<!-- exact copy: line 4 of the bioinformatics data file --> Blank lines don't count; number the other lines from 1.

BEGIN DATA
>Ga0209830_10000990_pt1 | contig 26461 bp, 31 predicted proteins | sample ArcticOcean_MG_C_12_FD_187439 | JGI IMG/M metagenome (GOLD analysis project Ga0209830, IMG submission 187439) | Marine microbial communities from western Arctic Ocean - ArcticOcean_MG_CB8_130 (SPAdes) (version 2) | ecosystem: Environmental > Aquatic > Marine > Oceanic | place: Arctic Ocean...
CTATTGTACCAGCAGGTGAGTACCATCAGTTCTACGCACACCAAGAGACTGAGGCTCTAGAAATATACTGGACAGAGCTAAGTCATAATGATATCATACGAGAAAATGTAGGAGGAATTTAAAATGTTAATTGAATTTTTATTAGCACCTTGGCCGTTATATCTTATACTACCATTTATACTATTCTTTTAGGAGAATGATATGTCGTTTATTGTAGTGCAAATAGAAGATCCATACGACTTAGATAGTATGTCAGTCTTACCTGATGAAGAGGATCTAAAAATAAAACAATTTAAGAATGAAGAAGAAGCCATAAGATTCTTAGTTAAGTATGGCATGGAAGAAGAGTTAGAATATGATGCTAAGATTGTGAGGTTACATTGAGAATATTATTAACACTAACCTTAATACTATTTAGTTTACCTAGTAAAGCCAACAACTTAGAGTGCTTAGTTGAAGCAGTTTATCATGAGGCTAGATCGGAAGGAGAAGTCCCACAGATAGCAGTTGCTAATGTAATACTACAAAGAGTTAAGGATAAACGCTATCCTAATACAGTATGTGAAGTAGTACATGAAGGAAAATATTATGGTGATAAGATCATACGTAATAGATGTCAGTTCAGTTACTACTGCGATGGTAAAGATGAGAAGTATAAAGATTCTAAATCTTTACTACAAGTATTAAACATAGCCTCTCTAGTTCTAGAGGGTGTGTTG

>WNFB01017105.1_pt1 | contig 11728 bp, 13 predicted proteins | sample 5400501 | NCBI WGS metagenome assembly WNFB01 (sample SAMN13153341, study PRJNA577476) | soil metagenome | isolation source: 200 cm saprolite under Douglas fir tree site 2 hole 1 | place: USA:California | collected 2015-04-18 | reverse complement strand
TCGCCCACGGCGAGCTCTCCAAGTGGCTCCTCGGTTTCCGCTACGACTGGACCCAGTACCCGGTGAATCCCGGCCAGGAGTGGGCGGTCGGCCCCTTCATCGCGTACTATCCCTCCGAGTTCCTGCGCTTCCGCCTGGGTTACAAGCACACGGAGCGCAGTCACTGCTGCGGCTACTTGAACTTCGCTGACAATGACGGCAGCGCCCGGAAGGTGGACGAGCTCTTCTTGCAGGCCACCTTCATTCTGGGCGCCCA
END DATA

TCGCCCACGGCGAGCTCTCCAAGTGGCTCCTCGGTTTCCGCTACGACTGGACCCAGTACCCGGTGAATCCCGGCCAGGAGTGGGCGGTCGGCCCCTTCATCGCGTACTATCCCTCCGAGTTCCTGCGCTTCCGCCTGGGTTACAAGCACACGGAGCGCAGTCACTGCTGCGGCTACTTGAACTTCGCTGACAATGACGGCAGCGCCCGGAAGGTGGACGAGCTCTTCTTGCAGGCCACCTTCATTCTGGGCGCCCA